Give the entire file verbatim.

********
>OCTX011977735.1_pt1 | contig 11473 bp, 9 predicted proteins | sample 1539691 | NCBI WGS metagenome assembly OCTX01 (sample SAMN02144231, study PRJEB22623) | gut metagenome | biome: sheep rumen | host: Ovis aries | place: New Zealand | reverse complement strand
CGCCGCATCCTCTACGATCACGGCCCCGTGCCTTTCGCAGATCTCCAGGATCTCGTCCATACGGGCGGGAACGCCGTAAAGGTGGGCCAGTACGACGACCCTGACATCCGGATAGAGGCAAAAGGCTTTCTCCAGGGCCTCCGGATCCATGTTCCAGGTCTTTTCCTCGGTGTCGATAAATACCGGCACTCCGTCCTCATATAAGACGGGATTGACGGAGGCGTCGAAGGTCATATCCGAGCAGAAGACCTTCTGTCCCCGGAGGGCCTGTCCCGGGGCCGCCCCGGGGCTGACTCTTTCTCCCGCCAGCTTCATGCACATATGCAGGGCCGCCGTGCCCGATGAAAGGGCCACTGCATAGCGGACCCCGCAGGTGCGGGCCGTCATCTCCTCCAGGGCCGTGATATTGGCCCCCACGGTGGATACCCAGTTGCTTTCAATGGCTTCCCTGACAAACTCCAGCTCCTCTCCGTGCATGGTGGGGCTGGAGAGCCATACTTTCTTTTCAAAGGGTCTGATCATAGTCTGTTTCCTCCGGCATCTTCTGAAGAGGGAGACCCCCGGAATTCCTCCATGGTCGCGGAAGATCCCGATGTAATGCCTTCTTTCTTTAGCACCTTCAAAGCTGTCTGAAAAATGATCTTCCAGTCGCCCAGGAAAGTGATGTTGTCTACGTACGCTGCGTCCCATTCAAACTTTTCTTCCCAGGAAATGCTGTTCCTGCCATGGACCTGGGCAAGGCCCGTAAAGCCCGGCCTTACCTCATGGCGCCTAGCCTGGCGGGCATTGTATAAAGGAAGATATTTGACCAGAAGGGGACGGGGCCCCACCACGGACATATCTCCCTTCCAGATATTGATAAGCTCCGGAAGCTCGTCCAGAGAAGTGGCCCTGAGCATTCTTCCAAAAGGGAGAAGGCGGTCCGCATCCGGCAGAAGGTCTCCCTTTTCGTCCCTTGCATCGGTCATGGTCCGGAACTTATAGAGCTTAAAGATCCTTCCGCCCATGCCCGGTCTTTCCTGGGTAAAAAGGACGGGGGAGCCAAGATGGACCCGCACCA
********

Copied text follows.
>OCTX011977735.1_pt1 | contig 11473 bp, 9 predicted proteins | sample 1539691 | NCBI WGS metagenome assembly OCTX01 (sample SAMN02144231, study PRJEB22623) | gut metagenome | biome: sheep rumen | host: Ovis aries | place: New Zealand | reverse complement strand
CGCCGCATCCTCTACGATCACGGCCCCGTGCCTTTCGCAGATCTCCAGGATCTCGTCCATACGGGCGGGAACGCCGTAAAGGTGGGCCAGTACGACGACCCTGACATCCGGATAGAGGCAAAAGGCTTTCTCCAGGGCCTCCGGATCCATGTTCCAGGTCTTTTCCTCGGTGTCGATAAATACCGGCACTCCGTCCTCATATAAGACGGGATTGACGGAGGCGTCGAAGGTCATATCCGAGCAGAAGACCTTCTGTCCCCGGAGGGCCTGTCCCGGGGCCGCCCCGGGGCTGACTCTTTCTCCCGCCAGCTTCATGCACATATGCAGGGCCGCCGTGCCCGATGAAAGGGCCACTGCATAGCGGACCCCGCAGGTGCGGGCCGTCATCTCCTCCAGGGCCGTGATATTGGCCCCCACGGTGGATACCCAGTTGCTTTCAATGGCTTCCCTGACAAACTCCAGCTCCTCTCCGTGCATGGTGGGGCTGGAGAGCCATACTTTCTTTTCAAAGGGTCTGATCATAGTCTGTTTCCTCCGGCATCTTCTGAAGAGGGAGACCCCCGGAATTCCTCCATGGTCGCGGAAGATCCCGATGTAATGCCTTCTTTCTTTAGCACCTTCAAAGCTGTCTGAAAAATGATCTTCCAGTCGCCCAGGAAAGTGATGTTGTCTACGTACGCTGCGTCCCATTCAAACTTTTCTTCCCAGGAAATGCTGTTCCTGCCATGGACCTGGGCAAGGCCCGTAAAGCCCGGCCTTACCTCATGGCGCCTAGCCTGGCGGGCATTGTATAAAGGAAGATATTTGACCAGAAGGGGACGGGGCCCCACCACGGACATATCTCCCTTCCAGATATTGATAAGCTCCGGAAGCTCGTCCAGAGAAGTGGCCCTGAGCATTCTTCCAAAAGGGAGAAGGCGGTCCGCATCCGGCAGAAGGTCTCCCTTTTCGTCCCTTGCATCGGTCATGGTCCGGAACTTATAGAGCTTAAAGATCCTTCCGCCCATGCCCGGTCTTTCCTGGGTAAAAAGGACGGGGGAGCCAAGATGGACCCGCACCA